These standards give a good indication of what sort of income we might need to retire on. As with everything, the longer you save, the more you’ll hopefully accumulate, so there’s two ends to that scale - start saving into your pension as early as you can and think about what age you want to retire. The more we can feed into the pension fund now, the more it could produce for us at retirement. Considering the targets set by the Retirement Living Standards, think about the conversation future-you would have with today-you… Does future-you go on holiday, even once a year? Do they regularly visit family and friends? Can they have that take away on a Saturday night, the hobbies they want, the heating on?
A good starting point is to ask your pension providers for a “projection of benefits” - this will show you how much your pension will be worth at a certain age (maybe 55, 60, 65) and the income that this could produce. Compare that figure to the Retirement Living Standards targets.
If you have lots of pension pots, you’ll have lots of projections to request - it’s not an impossible task, but simpler if you consolidate your pots into one.
With your projected benefits figures in hand, don’t forget to include the State Pension too - https://www.retirementlivingstandards.org.uk/
How the State Pension works
HMRC describe the state pension as “a regular payment from the government most people can claim when they reach State Pension age. Not everyone gets the same amount. How much you get depends on your National Insurance record”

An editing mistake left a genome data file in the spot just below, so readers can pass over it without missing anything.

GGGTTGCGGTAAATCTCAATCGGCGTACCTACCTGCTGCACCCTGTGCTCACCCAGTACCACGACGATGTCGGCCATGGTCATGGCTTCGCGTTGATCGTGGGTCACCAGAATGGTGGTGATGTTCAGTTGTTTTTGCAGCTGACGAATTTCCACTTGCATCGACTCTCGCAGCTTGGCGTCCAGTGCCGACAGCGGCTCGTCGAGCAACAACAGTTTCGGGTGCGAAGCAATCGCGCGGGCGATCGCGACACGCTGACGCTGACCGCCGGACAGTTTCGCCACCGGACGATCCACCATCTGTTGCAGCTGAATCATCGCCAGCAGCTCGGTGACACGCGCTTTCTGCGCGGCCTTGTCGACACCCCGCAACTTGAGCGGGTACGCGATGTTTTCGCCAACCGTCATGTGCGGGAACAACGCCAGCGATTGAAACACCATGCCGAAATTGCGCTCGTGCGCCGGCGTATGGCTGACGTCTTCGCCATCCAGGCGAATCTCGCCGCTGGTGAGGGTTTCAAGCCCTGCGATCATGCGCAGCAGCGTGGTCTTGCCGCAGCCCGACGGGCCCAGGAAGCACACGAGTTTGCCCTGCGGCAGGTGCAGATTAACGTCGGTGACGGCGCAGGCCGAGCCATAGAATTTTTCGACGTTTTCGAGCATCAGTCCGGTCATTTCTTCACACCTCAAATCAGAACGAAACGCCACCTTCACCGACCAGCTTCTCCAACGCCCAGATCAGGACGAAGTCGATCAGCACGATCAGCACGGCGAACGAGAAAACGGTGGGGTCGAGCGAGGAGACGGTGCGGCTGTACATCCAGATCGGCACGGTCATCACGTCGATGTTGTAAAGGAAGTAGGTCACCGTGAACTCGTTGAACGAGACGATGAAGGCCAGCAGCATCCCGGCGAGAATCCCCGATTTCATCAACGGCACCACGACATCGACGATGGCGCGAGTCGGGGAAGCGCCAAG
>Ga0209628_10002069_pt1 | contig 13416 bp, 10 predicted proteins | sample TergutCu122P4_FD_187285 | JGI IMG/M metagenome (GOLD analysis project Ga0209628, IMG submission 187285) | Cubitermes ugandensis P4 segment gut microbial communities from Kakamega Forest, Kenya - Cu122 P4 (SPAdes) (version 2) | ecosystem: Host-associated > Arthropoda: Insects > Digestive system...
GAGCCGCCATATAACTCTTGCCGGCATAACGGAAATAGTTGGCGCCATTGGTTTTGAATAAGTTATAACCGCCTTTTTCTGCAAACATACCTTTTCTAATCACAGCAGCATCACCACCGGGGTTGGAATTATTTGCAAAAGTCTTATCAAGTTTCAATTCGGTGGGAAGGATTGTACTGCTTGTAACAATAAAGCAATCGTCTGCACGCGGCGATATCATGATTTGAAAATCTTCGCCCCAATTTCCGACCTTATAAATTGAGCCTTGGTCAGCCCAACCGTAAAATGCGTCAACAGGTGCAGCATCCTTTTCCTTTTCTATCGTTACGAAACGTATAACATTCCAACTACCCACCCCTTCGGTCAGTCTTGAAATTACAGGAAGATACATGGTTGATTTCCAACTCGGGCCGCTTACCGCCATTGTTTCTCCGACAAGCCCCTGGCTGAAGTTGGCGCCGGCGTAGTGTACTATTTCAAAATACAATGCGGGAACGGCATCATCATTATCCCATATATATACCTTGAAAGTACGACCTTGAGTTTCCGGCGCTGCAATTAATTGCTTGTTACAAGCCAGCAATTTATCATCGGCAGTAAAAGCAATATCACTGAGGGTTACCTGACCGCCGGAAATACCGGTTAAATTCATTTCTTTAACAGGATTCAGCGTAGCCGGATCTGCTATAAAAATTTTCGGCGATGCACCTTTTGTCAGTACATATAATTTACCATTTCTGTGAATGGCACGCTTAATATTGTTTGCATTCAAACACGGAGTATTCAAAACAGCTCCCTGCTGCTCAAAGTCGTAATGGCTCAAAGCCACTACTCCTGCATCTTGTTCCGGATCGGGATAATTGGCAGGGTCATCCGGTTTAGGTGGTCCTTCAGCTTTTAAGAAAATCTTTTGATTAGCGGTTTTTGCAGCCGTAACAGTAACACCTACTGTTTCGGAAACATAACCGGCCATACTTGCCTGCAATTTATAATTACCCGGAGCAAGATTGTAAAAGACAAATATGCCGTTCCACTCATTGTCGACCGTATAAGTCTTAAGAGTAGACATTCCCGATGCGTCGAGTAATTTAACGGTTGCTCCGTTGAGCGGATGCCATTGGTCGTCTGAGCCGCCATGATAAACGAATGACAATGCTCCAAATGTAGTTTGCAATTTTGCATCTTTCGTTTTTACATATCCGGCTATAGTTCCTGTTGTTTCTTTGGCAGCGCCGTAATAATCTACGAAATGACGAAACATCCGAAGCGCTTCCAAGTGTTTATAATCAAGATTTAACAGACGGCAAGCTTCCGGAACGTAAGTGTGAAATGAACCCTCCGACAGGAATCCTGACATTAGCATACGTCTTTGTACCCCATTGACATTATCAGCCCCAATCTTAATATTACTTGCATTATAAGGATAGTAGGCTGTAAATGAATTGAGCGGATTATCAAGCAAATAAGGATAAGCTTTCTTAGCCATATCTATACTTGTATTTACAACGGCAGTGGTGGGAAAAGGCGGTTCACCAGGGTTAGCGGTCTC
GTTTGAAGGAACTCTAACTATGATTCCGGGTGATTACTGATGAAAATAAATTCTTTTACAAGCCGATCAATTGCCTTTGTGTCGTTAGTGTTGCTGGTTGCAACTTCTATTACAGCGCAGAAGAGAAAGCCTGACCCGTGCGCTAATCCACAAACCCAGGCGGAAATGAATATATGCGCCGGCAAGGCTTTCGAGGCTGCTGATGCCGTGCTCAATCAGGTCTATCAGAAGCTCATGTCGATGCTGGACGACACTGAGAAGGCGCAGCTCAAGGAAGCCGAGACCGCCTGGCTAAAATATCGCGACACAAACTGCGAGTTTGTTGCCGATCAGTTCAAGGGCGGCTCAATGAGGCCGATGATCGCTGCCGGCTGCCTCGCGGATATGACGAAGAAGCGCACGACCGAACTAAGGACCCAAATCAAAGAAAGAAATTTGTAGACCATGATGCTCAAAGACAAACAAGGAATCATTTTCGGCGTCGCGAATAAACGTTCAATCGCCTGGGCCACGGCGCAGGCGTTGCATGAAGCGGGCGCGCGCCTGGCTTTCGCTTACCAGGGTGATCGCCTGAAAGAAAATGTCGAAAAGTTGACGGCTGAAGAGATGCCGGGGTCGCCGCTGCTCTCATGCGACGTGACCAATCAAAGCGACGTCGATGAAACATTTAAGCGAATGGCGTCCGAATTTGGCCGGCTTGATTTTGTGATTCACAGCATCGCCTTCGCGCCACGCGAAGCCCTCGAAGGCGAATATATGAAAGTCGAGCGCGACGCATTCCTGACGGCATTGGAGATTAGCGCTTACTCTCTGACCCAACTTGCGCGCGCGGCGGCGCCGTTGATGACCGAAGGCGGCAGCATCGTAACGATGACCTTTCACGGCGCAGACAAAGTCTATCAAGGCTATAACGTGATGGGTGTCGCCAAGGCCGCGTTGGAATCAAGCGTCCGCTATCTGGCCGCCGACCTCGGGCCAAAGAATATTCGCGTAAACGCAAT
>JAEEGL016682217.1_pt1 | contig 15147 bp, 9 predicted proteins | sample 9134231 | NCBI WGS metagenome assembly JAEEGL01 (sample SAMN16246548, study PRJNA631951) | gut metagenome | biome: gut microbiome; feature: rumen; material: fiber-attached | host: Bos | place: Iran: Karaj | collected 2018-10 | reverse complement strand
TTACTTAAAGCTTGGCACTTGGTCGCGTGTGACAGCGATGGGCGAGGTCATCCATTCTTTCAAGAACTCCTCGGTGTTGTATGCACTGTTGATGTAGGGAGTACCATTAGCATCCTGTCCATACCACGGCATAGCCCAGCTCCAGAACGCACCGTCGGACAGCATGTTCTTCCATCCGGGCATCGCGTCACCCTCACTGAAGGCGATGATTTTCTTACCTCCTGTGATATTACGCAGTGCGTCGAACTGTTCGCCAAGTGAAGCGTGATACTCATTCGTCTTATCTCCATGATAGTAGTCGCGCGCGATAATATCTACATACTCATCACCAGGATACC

So how does it work? Currently, the full amount of the State Pension is set at £179.60 a week. This amount normally goes up every year. However, this is the full amount - the amount we receive depends on how many years of National Insurance contributions we’ve made (or been credited with) and our State Pension Age.
The State Pension Age for most people is now age 66. However, it is gradually rising to age 67 for anyone born after 6 April 1960 and to age 68 if you were born after 6 April 1977.
If you were born before 6 October 1954, your State Pension age is between 60 and 66 depending on when you were born and whether you are a man or woman.
Rather than deal with that riddle, it’s easier to go to the HMRC state pension age calculator and see what your state pension age is. I’ll be 67 (ouch), and whether I meet you in the food bank or on the beach will depend upon my National Insurance contributions…
The State Pension you will receive will normally be based on your own National Insurance contributions only.
To receive any State Pension at all, you’ll need to have made or been credited with at least 10 years of qualifying contributions on your National Insurance record. To receive the full amount, requires 35 years of qualifying contributions or credits.
You’ll receive a proportionate amount if you have between 10 and 35 years of qualifying contributions or credits.